In the method according to reference (8) the reel spool is also initially wound in a first position, then lowered onto the rails where winding is then completed in a second position. Upon the lowering onto the rails, a jolt can occur which affects the circumferential force and again results in irregular winding hardness.
Another important disadvantage of this method is that the paper web is directly introduced into the press nip between the press roll and the reel spool, i.e., without, in this case, wrapping around the press roll. The inventors recognized that this leads to air inclusions between the individual layers of the developing paper roll.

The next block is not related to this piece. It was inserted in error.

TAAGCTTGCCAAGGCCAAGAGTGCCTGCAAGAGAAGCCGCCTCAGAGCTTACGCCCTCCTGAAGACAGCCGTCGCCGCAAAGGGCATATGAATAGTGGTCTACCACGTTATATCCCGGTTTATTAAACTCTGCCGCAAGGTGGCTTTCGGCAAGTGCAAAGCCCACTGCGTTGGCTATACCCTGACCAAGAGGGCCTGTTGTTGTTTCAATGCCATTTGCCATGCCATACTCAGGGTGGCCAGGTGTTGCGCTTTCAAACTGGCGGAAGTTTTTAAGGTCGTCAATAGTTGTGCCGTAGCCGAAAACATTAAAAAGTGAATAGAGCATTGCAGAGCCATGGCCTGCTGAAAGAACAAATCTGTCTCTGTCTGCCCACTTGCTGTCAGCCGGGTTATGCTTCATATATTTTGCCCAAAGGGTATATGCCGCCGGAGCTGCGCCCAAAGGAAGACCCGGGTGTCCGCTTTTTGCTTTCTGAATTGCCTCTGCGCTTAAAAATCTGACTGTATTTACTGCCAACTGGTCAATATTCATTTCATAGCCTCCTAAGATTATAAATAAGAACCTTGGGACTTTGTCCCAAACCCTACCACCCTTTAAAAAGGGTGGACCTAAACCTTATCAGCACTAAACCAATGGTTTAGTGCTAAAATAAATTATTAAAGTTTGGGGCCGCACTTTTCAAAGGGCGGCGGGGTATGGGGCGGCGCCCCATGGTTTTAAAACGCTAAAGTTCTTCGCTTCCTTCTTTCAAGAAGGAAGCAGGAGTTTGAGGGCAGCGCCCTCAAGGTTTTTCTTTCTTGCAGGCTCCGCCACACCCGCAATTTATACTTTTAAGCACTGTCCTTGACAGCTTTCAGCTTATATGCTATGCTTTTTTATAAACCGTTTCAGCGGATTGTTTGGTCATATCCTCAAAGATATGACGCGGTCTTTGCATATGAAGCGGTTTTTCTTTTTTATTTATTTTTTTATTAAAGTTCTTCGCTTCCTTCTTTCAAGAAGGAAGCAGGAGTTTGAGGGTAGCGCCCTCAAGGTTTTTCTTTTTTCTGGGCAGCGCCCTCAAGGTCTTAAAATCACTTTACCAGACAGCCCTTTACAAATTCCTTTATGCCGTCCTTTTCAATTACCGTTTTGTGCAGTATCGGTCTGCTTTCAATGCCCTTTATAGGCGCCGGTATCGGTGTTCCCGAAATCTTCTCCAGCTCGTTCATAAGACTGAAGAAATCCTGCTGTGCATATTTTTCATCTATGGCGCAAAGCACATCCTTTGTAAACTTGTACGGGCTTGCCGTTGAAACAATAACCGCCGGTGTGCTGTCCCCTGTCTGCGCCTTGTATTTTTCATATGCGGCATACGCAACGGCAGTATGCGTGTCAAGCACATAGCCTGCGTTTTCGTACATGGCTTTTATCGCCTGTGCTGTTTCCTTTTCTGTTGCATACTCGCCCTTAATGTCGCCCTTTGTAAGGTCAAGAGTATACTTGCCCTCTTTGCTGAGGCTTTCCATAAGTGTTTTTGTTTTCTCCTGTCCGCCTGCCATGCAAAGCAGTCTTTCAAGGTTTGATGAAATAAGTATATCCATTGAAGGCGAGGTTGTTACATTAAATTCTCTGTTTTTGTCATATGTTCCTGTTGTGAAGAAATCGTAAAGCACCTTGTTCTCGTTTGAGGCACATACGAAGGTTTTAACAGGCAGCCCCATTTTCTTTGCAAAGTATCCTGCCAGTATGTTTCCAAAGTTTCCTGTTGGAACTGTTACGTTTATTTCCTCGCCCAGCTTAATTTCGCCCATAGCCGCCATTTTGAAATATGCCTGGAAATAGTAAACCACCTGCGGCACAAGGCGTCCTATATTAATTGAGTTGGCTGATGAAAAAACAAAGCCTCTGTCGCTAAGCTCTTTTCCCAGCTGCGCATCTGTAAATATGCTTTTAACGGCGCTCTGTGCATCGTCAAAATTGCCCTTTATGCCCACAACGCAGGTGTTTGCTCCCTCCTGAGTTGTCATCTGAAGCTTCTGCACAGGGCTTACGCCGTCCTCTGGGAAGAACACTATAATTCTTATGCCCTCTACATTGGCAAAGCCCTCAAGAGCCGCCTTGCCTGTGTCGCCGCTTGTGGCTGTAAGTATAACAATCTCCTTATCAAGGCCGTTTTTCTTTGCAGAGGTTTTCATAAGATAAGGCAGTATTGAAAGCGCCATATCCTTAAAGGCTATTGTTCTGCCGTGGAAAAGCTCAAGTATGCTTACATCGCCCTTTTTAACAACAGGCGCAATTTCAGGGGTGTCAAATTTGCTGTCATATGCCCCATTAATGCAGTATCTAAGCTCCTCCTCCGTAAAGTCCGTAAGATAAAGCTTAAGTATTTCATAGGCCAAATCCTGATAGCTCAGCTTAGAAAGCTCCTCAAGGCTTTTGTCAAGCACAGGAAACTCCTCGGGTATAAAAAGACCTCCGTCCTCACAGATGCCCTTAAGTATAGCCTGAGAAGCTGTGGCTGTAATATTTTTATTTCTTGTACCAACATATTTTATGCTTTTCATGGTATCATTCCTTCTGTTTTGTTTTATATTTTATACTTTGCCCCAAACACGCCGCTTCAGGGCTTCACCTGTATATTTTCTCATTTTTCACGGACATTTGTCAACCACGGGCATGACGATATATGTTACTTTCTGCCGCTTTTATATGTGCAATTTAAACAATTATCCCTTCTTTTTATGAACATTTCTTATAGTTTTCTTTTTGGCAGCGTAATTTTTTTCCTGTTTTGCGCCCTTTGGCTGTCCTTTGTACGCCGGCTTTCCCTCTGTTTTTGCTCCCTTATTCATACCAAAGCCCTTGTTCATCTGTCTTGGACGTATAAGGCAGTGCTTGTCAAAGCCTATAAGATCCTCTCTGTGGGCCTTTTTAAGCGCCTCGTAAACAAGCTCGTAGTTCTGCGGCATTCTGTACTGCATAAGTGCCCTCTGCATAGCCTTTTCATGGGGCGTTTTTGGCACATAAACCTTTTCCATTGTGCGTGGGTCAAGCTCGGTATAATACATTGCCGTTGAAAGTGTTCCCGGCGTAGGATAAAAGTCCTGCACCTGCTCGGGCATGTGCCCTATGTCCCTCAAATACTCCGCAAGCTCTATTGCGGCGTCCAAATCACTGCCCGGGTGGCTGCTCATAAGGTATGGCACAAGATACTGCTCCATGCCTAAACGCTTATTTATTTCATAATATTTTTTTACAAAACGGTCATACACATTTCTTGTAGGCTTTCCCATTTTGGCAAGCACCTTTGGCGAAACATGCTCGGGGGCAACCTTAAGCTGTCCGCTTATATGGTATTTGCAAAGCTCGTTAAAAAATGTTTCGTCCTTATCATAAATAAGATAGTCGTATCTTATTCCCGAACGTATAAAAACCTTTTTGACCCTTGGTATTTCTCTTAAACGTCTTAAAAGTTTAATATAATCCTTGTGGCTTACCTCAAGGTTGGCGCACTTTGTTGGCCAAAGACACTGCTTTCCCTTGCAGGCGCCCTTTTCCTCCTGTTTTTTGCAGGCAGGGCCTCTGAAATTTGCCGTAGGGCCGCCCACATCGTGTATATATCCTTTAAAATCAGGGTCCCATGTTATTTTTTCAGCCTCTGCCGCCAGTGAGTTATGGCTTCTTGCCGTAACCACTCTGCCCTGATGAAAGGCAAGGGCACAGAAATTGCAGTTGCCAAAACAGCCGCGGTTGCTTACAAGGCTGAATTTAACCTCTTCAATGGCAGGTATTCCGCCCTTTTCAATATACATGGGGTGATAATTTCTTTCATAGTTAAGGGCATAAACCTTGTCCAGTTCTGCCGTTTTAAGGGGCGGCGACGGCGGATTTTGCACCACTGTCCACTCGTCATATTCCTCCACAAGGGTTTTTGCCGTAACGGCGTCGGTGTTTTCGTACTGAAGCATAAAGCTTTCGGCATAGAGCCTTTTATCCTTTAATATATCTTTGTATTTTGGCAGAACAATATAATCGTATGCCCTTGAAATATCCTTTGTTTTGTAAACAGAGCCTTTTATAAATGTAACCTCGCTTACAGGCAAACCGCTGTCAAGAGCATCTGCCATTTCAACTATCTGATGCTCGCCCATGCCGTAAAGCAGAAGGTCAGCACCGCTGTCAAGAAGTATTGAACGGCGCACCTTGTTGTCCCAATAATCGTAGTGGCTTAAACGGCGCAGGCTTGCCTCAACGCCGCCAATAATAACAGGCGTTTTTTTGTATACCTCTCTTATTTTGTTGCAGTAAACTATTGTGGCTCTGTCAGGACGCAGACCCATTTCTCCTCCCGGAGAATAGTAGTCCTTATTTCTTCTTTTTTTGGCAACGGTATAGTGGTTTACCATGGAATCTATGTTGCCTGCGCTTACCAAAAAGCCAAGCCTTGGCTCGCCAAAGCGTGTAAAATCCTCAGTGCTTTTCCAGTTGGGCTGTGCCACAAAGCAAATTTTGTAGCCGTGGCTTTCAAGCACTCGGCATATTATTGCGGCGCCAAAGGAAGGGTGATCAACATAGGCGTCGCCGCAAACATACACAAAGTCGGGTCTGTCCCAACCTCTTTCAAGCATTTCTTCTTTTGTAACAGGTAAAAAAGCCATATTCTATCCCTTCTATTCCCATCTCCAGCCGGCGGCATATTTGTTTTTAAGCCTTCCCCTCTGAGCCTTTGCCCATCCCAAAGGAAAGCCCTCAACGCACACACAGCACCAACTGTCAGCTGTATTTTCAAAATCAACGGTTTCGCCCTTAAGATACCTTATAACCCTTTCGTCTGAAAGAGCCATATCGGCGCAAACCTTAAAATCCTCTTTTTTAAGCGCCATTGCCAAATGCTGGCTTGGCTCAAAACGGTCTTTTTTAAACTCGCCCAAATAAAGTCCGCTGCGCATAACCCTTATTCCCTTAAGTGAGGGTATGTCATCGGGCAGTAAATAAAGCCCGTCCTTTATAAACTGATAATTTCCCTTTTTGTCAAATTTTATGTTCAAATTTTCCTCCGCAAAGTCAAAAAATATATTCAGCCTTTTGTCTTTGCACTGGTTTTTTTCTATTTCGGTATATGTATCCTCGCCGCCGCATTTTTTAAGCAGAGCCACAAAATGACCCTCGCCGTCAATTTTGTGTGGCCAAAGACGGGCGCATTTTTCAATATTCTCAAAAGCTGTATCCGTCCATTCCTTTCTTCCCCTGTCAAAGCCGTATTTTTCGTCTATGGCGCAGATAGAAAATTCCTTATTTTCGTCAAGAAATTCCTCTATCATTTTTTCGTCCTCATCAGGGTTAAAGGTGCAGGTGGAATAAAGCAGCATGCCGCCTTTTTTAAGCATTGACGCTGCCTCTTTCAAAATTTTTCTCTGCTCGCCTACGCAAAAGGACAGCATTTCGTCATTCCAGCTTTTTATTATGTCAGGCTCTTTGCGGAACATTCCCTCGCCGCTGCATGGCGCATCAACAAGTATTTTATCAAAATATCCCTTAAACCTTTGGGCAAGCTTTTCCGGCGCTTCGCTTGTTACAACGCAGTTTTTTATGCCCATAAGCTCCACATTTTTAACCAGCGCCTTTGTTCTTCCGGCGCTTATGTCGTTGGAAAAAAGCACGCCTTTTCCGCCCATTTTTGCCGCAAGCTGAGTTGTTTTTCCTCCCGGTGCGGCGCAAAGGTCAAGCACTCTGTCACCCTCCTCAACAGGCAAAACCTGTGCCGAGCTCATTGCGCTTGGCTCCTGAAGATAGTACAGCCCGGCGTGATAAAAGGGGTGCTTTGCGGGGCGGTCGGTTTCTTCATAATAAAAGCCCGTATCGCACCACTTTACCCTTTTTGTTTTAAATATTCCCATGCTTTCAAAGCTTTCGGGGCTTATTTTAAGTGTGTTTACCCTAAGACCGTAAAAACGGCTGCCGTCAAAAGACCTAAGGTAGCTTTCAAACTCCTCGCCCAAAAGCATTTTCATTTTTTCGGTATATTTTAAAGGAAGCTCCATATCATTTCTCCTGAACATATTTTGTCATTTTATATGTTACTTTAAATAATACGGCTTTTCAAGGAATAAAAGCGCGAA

U.S. Pat. No. 3,857,524 (reference 7) discloses a winding machine which operates in accordance with the Pope-type reel principle. A Pope-type reel in this case starts a first reel spool. As an alternative, a reel spool-starting device or "acceleration device" (column five, lines 61 to 67) is provided. The reel spool is swung around the circumference of the Pope-type reel and arrives on horizontal rails whereby it is pressed against the Pope-type reel. After cutting the moving web, the winding process on the reel spool commences. The Pope-type reel transmits a torque to the circumference of the reel spool and the developing paper roll. The winding up takes place, in this case, exclusively by application of force acting on the circumference. As soon as the paper reel is full, it is removed, driven by an "enveloper roll 31", from the Pope-type reel to create space for a following empty reel spool. The disadvantage of this machine is similar to that of the machine according to reference (1). In addition, there is no central drive for the reel spool. As a result, development of the winding hardness cannot be controlled as desired. Furthermore, the web tension between the Pope-type reel and the paper roll removed therefrom for cutting the web cannot be controlled as desired.